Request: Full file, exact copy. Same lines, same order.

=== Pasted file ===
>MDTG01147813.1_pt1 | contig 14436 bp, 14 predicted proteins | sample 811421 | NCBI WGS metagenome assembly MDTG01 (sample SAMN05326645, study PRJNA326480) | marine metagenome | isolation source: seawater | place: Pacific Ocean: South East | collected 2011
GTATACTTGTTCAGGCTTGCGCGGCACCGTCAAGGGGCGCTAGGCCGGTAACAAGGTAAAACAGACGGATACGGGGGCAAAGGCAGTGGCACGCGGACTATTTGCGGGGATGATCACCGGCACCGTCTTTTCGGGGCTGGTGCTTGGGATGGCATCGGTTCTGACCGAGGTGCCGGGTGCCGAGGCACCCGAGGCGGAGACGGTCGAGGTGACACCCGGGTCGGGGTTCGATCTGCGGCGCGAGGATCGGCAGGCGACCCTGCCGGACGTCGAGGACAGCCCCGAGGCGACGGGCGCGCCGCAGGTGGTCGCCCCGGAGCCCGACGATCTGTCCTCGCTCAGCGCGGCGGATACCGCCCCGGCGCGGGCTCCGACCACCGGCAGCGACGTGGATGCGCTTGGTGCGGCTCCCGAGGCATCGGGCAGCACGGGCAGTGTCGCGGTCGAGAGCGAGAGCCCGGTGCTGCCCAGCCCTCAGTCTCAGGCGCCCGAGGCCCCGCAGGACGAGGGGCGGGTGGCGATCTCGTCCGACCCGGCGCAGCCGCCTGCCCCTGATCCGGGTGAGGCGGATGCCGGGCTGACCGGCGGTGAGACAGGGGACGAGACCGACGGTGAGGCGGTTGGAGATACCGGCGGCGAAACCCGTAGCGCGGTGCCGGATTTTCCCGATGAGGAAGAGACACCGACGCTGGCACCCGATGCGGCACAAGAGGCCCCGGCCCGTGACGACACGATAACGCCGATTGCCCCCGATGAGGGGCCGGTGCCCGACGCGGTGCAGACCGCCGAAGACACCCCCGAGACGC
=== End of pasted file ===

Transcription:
>MDTG01147813.1_pt1 | contig 14436 bp, 14 predicted proteins | sample 811421 | NCBI WGS metagenome assembly MDTG01 (sample SAMN05326645, study PRJNA326480) | marine metagenome | isolation source: seawater | place: Pacific Ocean: South East | collected 2011
GTATACTTGTTCAGGCTTGCGCGGCACCGTCAAGGGGCGCTAGGCCGGTAACAAGGTAAAACAGACGGATACGGGGGCAAAGGCAGTGGCACGCGGACTATTTGCGGGGATGATCACCGGCACCGTCTTTTCGGGGCTGGTGCTTGGGATGGCATCGGTTCTGACCGAGGTGCCGGGTGCCGAGGCACCCGAGGCGGAGACGGTCGAGGTGACACCCGGGTCGGGGTTCGATCTGCGGCGCGAGGATCGGCAGGCGACCCTGCCGGACGTCGAGGACAGCCCCGAGGCGACGGGCGCGCCGCAGGTGGTCGCCCCGGAGCCCGACGATCTGTCCTCGCTCAGCGCGGCGGATACCGCCCCGGCGCGGGCTCCGACCACCGGCAGCGACGTGGATGCGCTTGGTGCGGCTCCCGAGGCATCGGGCAGCACGGGCAGTGTCGCGGTCGAGAGCGAGAGCCCGGTGCTGCCCAGCCCTCAGTCTCAGGCGCCCGAGGCCCCGCAGGACGAGGGGCGGGTGGCGATCTCGTCCGACCCGGCGCAGCCGCCTGCCCCTGATCCGGGTGAGGCGGATGCCGGGCTGACCGGCGGTGAGACAGGGGACGAGACCGACGGTGAGGCGGTTGGAGATACCGGCGGCGAAACCCGTAGCGCGGTGCCGGATTTTCCCGATGAGGAAGAGACACCGACGCTGGCACCCGATGCGGCACAAGAGGCCCCGGCCCGTGACGACACGATAACGCCGATTGCCCCCGATGAGGGGCCGGTGCCCGACGCGGTGCAGACCGCCGAAGACACCCCCGAGACGC